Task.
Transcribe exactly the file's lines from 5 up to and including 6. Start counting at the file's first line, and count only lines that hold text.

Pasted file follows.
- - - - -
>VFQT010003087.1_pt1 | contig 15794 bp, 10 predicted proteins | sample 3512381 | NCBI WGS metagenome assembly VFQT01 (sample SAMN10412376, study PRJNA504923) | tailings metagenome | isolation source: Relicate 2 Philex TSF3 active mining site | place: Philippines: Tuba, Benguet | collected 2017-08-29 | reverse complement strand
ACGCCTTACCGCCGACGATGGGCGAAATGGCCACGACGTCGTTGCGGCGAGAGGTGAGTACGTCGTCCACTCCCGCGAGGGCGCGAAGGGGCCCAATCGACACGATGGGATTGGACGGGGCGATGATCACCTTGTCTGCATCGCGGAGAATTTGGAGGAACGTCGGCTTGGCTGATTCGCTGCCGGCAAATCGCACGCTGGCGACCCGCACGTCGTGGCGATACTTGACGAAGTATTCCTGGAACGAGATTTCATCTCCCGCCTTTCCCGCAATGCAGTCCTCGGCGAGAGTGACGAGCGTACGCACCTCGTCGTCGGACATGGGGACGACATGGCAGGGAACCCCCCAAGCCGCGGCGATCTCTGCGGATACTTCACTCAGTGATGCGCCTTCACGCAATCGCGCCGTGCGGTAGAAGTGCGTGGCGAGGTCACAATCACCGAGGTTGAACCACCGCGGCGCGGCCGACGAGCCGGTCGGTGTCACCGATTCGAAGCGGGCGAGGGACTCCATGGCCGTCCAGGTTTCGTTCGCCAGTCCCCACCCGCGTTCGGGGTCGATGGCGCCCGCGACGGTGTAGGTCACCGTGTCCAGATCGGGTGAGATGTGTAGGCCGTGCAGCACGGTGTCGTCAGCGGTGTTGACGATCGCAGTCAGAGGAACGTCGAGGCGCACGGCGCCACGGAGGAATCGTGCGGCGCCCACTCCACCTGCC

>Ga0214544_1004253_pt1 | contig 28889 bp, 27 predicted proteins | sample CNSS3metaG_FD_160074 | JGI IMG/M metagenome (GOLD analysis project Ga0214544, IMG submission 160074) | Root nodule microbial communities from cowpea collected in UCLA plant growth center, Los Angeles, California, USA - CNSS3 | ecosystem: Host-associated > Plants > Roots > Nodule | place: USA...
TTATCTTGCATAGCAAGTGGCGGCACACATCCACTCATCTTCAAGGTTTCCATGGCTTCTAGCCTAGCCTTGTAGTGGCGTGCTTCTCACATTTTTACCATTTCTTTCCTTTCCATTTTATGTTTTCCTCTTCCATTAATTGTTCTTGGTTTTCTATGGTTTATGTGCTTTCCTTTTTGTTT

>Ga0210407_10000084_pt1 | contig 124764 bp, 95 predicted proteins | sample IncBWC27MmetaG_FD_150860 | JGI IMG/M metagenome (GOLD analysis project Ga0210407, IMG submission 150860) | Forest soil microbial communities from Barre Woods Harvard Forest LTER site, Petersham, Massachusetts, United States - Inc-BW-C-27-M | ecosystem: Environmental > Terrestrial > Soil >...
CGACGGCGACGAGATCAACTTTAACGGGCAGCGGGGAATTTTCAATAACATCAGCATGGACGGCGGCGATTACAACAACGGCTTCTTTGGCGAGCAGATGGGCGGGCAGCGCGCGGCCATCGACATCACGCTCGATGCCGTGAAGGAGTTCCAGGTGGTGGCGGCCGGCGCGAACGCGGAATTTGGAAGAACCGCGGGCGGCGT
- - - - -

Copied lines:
>Ga0210407_10000084_pt1 | contig 124764 bp, 95 predicted proteins | sample IncBWC27MmetaG_FD_150860 | JGI IMG/M metagenome (GOLD analysis project Ga0210407, IMG submission 150860) | Forest soil microbial communities from Barre Woods Harvard Forest LTER site, Petersham, Massachusetts, United States - Inc-BW-C-27-M | ecosystem: Environmental > Terrestrial > Soil >...
CGACGGCGACGAGATCAACTTTAACGGGCAGCGGGGAATTTTCAATAACATCAGCATGGACGGCGGCGATTACAACAACGGCTTCTTTGGCGAGCAGATGGGCGGGCAGCGCGCGGCCATCGACATCACGCTCGATGCCGTGAAGGAGTTCCAGGTGGTGGCGGCCGGCGCGAACGCGGAATTTGGAAGAACCGCGGGCGGCGT